Los Angeles / Long Beach Harbor Employers Association


Date: Fri, Dec 2nd, 2011

OCU Clerks Pull Out of Labor Talks, Put Up Pickets at LA/LB Ports
Union Still lRefuses to Address Employer Needs after 20 Months of Negotiations, Putting at Risk the Jobs of Working Families It Presumes to Support





Stephen Berry, lead negotiator for employers

Los Angeles/Long Beach Harbor Employers Association

(714) 668-6246 (office)

(714) 603-6001 (mobile)

LOS ANGELES (December 2, 2011) - The negotiating teams representing employers at the ports of Los Angeles and Long Beach released the following statement regarding the status of negotiations with the International Longshore and Warehouse Union Local 63 Office Clerical Unit (OCU):

In a disappointing development, the OCU initiated a strike today, picketing two of the harbor employers, despite the employers' offers of complete job security, guaranteed pay, and maintenance of generous contract benefits.  After nearly 20 months of contract talks with the harbor employers, the OCU had announced on Wednesday, November 30, that it was discontinuing negotiations and would take "economic action" against the harbor employers, threatening the strike it has now begun.

The union has refused to address the needs of the employers; instead, they are pressing demands that would weaken competitiveness of the Los Angeles and Long Beach ports while rewarding and sustaining absenteeism and inefficiency.  The OCU consists of about 600 clerks who currently receive average annual compensation packages totaling $165,000.  They are the highest paid clerical workers in America. 

Far from closing the gap between the parties, the OCU's latest proposal maintains unreasonable demands, including:

  • That the employers collectively hire 52 more union employees even though there is no business need for these employees.
  • That the employers call temporary workers to cover every absence, even when there is no work required to be done when the regular employee is out.
  • A 26% increase in pensions that already provide a benefit of up to $60,000 per year or more.
  •  A 12% increase in wages over the proposed contract term, resulting in a wage rate of $45.00 per hour.
  • Unacceptable limitations on technology made available to customers and vendors, such that the technology implementation procedures the parties agreed upon in 2004 and 2007 would effectively be undone.

These demands are difficult to grasp in the midst of an economic downturn that has had a particularly severe impact on the container shipping industry and Los Angeles / Long Beach harbor community, with unemployment in Los Angeles County totaling 12.2 percent in October 2011.

In spite of these economic challenges, the harbor employers have not asked to cut wages or pension benefits.  Instead, the employers have offered the OCU:

  • Absolute job security -- a guarantee against layoffs.


  • Guaranteed pay of 40 hours a week (37.5 hours for six of the employers) for 52 weeks a year, whether there is work to do or not.


  • Maintenance of the current average wage of $40.50 per hour.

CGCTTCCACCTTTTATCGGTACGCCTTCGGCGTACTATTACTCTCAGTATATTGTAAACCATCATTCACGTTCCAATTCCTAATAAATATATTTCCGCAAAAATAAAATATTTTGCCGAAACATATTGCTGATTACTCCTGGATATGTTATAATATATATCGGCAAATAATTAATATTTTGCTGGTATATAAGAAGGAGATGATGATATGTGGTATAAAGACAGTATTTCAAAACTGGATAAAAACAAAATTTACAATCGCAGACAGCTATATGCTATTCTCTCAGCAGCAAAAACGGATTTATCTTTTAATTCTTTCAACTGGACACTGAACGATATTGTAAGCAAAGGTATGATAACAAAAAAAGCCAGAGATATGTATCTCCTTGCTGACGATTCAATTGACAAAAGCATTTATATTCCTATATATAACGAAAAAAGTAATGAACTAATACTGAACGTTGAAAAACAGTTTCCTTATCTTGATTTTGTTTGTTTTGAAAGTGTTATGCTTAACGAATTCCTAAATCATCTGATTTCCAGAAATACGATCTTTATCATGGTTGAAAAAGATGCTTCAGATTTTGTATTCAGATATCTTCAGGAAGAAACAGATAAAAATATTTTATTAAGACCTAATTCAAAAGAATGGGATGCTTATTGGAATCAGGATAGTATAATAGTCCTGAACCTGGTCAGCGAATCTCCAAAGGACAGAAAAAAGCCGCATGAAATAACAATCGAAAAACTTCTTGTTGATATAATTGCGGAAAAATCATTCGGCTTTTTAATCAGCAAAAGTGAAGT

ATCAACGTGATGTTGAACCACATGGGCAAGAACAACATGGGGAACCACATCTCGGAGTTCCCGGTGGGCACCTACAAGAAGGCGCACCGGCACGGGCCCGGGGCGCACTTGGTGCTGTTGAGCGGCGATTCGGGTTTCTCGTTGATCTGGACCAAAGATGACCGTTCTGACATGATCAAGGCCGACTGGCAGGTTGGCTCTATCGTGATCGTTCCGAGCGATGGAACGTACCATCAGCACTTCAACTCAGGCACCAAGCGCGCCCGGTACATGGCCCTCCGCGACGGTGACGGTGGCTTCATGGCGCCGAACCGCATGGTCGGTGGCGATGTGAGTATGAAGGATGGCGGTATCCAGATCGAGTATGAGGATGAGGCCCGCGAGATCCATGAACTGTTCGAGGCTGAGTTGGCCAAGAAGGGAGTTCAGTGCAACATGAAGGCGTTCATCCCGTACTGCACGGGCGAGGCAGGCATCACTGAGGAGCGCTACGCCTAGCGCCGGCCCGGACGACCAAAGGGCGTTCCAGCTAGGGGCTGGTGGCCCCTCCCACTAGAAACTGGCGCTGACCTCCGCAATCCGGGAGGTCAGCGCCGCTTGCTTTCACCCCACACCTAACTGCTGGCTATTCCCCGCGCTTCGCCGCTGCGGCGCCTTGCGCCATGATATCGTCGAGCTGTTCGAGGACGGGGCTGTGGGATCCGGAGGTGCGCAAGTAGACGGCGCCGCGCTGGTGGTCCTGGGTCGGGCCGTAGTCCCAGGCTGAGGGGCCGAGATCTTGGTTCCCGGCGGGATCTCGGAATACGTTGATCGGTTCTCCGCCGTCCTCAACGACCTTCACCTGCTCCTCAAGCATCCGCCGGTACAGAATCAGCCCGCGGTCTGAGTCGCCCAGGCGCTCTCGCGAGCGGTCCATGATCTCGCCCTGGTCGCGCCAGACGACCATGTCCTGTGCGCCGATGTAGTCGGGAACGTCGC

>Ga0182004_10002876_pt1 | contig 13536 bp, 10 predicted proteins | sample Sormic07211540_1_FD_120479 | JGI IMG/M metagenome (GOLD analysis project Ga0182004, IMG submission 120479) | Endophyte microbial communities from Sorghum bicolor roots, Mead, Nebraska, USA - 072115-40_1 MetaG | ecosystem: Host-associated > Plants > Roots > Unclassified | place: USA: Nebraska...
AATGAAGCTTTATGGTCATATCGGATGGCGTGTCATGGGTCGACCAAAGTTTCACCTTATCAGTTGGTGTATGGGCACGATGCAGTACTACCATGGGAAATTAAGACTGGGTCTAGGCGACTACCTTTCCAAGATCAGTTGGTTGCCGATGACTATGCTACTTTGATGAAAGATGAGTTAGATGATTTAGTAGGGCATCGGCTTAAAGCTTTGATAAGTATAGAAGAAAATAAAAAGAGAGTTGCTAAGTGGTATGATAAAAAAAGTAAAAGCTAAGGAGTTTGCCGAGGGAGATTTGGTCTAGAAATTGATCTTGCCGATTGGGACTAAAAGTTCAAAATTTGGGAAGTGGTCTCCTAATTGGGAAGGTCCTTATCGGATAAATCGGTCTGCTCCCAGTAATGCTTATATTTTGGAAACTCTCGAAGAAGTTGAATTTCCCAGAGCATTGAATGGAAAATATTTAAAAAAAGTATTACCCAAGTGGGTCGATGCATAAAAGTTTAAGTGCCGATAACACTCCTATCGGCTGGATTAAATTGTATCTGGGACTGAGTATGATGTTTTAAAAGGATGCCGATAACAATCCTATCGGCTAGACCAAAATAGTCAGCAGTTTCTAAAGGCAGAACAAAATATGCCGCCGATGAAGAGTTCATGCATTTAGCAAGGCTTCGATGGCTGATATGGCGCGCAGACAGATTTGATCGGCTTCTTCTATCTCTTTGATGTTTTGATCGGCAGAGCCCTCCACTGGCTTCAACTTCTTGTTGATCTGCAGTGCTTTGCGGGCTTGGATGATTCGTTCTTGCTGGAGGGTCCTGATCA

• Maintenance of generous pension benefits, providing pensions of up to $60,000 per year or more.


  • Maintenance of all in-network benefits in the clerical workers' health care plan -- for which they pay nothing -- although the cost of premiums paid by the employer for family coverage under the plan is $41,000 per year.  Plan benefits include a $0 co-pay for generic drugs; $0 for x-rays, diagnostics, and lab tests; $5 office visit co-pays; 90% coverage for infertility; covered substance abuse treatment; and more.


  • Maintenance of all other employment benefits (an average of 12 weeks of paid time off every year; meal and transportation allowances; early retirement with full benefits; education reimbursement; etc.)

In return, the employers ask that they only be required to call in or hire workers when there is a business need for work to be performed; that the technology framework the parties agreed upon in 2004 and 2007 be preserved; that the OCU agree to encourage use of outstanding in-network health plan benefits to control rising costs due to out-of-network abuse; and that the OCU end the practice of singling out individual companies for unfair and punitive wages, benefits, and paid time off.

In an effort to resolve the dispute, last summer, the Pacific Maritime Association offered to create a supplement to its agreement with the Longshoremen for OCU workers, which would have given them the opportunity to earn thousands of dollars more per year more in wages and placed them in the ILWU's health plan -- a plan that the OCU officers themselves describe as "the best in America."  But the OCU rejected this offer.

The OCU's actions reinforce perceptions held by shippers, retailers and other trade partners across the globe that the ports of Los Angeles and Long Beach are being held hostage by union self-interest -- in this case, the interests of the 600 office clerical workers.

The harbor employers cannot accept the OCU's demands.  America's fragile economy and increasing competition among U.S. ports require a more dedicated effort to meet customer needs than ever before.

About the Los Angeles/Long Beach Harbor Employers Association

The Los Angeles/Long Beach Harbor Employers Association is a not-for-profit association representing shipping agencies and terminal operators in Southern California. The Association assists its members in matters relating to the employment of ILWU Local 63 office clerical employees, including the administration of the labor contracts of member companies.

For more information, visit our website: www.harboremployers.com

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Link: http://www.harboremployers.com/web/news/press/details/?LOS-ANGELES-LONG-BEACH-WATERFRONT-LABOR-NEGOTIATIONS-UPDATE-45